Monday, October 31, 2011

Oh Look! There's Four Trick or Treaters!!!









We joked that Gracie's "SCARY" Halloween costume could be the "Grouchy Gringa" and she could yell at kids in English in an old lady's voice..."Stop making all that racket!" and "What are you brats doing ringing my doorbell!". :-)

Far from scaring our trick or treating friends, we actually ran out our door and practically begged all four of them to come take a treat!

Our dear friends, Alonso, Maria Eugenia, and Andrea were over for dinner and all seven of us left the house to gawk at the small group crowded on the steep stairs that pass for our street. The sight of us all running out to witness this anomaly probably did scare them!

Earlier in the evening, Grace and Theo dressed up for our benefit. Theo dressed as a Chilean soccer fan and Gracie was a Peruvian flute player! Thus the Chile vs. Perú photo op. But it turns out our kids are a bit old for Chilean trick-or-treating.

So a fairly uneventful evening as far as Halloween goes. It seems as if Halloween in Chile is more of a US marketing import, in order to sell candy and costumes, than a holiday enjoyed by throngs of kids. I think we're all missing running around with friends and visiting all our favorite neighbors back in awesome Lyndale Neighborhood tonight.

And of course, because we handed out only four pieces of candy, we're back to last year's quandary. I quote from Theo's post from November 2010 (our most read post to date):
"I have been wondering what to do with all of my Halloween candy.

My mom says that I cannot take it with us to Chile (substitute the US here) and I cannot eat all of that

candy before we go. I need suggestions! Post a comment below. Theo"


Funny how some things have changed so much and others not at all, in one year's time.
Happy Halloween to all of you!
Laura

Wednesday, October 26, 2011

ESL potluck at our house















Last night we invited my ESL class over for a potluck. I made a big Mexican feast...which was a bit confusing for our guests. We laughed that my typical US menu was either Italian, Thai or Mexican! We ended the evening with a rousing game of dry-erase board pictionary!

My stepfather taught ESL for many years and perhaps because of that I have a deep appreciation for what a special environment an ESL class can be. I remember growing up and coming into regular contact with foreign students. My memories of these social gatherings were that the food was inevitably extraordinary, even if I didn't have an idea of what I was eating, and the students had to have been some of the nicest people around; very appreciative and respectful towards their teacher and by extension his family.



So, I've found one way of contributing to another community while visiting is by offering English classes. There is often a great need for it and its fun to help folks move from what typically has been a grammatical study of the language to a more dynamic conversational study. Inevitably, I learn more than I teach. We end up comparing customs, trading anecdotes, laughing about cultural idiosyncrasies. The richness of cultural exchanges is one of the reasons I love to travel and work with immigrant communities in the US.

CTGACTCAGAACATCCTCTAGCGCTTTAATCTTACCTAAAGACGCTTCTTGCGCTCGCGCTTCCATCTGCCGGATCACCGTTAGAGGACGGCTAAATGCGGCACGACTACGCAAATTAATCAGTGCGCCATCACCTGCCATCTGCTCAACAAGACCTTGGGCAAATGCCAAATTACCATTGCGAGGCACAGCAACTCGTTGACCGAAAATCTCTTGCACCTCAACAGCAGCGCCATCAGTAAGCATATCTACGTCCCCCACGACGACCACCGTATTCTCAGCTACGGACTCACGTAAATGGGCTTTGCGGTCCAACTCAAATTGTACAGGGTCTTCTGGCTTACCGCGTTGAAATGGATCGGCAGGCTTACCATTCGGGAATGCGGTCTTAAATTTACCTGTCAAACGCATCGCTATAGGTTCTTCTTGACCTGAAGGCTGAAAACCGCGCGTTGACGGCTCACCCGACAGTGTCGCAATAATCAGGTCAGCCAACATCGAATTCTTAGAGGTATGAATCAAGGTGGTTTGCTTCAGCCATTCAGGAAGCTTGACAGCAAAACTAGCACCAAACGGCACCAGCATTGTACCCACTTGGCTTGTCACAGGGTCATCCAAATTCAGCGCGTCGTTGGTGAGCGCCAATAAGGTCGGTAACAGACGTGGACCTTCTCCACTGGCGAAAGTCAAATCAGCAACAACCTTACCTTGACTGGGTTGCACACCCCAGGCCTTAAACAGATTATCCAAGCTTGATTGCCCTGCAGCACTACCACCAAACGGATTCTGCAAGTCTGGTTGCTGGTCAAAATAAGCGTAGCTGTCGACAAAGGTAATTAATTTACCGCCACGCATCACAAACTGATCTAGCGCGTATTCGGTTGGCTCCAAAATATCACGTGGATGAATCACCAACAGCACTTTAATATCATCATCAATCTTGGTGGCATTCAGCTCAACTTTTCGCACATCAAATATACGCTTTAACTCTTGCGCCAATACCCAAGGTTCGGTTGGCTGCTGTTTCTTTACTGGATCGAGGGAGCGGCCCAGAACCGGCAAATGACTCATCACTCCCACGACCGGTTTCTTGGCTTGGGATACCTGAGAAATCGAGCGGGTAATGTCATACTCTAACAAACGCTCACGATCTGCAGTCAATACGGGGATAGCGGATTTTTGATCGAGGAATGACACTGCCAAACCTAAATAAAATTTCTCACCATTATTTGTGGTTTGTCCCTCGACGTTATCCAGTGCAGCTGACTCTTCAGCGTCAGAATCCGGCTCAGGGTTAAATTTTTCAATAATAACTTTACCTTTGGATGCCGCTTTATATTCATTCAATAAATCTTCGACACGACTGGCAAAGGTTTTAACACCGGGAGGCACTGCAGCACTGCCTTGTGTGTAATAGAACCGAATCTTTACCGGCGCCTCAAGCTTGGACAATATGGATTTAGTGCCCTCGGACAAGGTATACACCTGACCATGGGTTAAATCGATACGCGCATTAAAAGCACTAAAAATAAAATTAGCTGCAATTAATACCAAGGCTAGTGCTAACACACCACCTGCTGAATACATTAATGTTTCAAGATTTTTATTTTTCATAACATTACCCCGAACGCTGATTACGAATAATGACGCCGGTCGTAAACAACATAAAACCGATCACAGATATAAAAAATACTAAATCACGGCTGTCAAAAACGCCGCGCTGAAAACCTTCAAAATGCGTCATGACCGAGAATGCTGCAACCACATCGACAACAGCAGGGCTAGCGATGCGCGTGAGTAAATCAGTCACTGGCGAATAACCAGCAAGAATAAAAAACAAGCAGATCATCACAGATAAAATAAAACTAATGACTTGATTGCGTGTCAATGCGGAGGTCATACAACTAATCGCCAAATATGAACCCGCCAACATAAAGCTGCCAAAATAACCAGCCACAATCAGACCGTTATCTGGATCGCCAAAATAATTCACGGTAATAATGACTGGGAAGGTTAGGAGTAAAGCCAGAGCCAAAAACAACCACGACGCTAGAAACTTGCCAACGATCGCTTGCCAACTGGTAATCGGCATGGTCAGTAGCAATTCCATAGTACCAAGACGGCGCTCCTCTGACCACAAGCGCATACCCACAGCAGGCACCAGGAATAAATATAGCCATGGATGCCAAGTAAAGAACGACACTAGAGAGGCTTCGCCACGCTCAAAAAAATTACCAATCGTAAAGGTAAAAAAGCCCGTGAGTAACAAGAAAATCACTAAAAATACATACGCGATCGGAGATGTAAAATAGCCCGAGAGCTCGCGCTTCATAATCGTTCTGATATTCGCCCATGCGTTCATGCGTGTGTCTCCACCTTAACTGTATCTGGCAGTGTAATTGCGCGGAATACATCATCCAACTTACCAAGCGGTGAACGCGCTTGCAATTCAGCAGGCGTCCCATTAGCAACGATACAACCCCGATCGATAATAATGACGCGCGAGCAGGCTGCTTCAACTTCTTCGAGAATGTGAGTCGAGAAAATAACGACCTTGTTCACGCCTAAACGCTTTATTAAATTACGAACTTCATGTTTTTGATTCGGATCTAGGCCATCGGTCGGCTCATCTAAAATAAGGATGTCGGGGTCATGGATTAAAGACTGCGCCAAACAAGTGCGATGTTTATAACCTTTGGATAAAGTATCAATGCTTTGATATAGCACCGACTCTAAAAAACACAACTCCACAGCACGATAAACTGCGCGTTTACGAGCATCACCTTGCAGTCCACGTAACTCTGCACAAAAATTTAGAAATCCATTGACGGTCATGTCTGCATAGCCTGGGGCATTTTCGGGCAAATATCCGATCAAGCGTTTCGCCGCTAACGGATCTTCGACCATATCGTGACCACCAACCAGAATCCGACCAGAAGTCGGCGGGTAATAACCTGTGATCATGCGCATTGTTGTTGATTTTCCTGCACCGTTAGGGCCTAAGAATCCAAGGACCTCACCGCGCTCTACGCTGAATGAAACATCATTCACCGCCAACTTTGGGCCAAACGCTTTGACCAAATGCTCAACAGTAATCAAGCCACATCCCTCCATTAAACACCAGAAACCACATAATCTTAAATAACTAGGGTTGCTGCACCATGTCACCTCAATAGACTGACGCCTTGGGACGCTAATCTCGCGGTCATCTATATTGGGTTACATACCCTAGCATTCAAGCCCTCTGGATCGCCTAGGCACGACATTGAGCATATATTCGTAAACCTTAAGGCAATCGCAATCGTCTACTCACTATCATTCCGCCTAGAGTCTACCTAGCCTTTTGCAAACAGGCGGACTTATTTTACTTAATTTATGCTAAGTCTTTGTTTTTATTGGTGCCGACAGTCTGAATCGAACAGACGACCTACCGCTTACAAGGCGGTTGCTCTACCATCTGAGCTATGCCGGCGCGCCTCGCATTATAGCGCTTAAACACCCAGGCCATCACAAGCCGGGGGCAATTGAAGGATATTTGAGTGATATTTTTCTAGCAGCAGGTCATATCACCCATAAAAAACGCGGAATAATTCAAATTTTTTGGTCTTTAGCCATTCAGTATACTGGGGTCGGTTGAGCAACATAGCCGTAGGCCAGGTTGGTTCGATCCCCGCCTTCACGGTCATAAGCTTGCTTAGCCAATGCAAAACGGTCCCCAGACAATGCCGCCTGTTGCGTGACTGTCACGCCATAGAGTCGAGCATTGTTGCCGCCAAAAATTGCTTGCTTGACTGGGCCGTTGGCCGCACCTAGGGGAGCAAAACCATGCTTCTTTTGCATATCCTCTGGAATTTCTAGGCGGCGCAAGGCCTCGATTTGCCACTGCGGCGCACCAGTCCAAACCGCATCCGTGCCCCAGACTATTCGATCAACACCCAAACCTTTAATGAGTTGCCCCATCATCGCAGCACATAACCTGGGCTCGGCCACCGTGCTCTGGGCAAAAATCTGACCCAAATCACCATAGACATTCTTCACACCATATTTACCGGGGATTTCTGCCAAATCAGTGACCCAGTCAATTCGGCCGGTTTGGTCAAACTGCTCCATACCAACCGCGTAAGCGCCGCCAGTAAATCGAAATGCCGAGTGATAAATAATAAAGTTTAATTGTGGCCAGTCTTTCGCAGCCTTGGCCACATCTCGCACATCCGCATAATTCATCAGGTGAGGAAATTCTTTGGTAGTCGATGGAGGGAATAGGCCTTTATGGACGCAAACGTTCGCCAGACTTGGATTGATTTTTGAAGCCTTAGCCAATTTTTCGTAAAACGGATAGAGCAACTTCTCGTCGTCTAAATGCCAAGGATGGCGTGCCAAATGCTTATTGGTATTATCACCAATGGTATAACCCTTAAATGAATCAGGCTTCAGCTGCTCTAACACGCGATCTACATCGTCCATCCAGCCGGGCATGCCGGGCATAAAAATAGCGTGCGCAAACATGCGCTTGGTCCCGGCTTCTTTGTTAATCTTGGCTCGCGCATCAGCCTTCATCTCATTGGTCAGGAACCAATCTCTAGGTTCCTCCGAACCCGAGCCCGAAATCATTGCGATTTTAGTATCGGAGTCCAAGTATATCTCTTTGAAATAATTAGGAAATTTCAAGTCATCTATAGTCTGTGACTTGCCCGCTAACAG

While some of my students attendance could be characterized as somewhat sporadic, they actually overcome a lot of constraints from work and family to attend the class. Jessica, Lorena, Paola, Jenny, Fernando, Marcos, and Ivan all did great in the class. And we have had a lot of laughs.

Kudos to them all.
Laura





Monday, October 24, 2011

Running through Chile

A "cultural heritage marathon" through the port city.  (Image from here).
I ran the 10K portion of the first ever Valparaíso Marathon Sunday, which featured 10,000 participants running through the city and on the docks of the container port, one of the biggest ports in South America.  We ran past two huge container ships, their loading and unloading process paused for a few minutes to allow us to run past.  The dock employees lined up on either side of the race route and cheered us on.  Normally the docks are closed to the public, so it was a treat to see a part of the city that we don't usually get to see.



Being part of a running club here has been a great way to meet people, and also to get to know the country.  In addition to the loading docks and avenues of Valparaíso, we've run races across desert-like hill country in Puchuncaví, and around the lagoon and forests of Curauma.  And our weekly training grounds along the Pacific coast in Viña del Mar feature cool ocean spray and great views.



The only downside I've found is that having a conversation with someone while running is hard enough in English, and nearly impossible (for me) in Spanish.  And there was that one race in which I misunderstood the instructions at the starting line and ran the wrong way.  Luckily my teammates have been very patient with me.

- Dan

Saturday, October 22, 2011

Well into spring...



I have been taking pictures for more than a month now. Spring is beautiful here. Even very urban Valparaíso can't keep back the glory. This post is for all my gardening buddies - enjoy.
Laura

p.s. Nasturtiums and california poppies are considered almost weed-like here! My neighbors hydrangeas are 20 feet tall! Incredible. I think that must be wysteria? The big white one...a magnificent magnolia! The smell of jazmin filled the air all throughout September.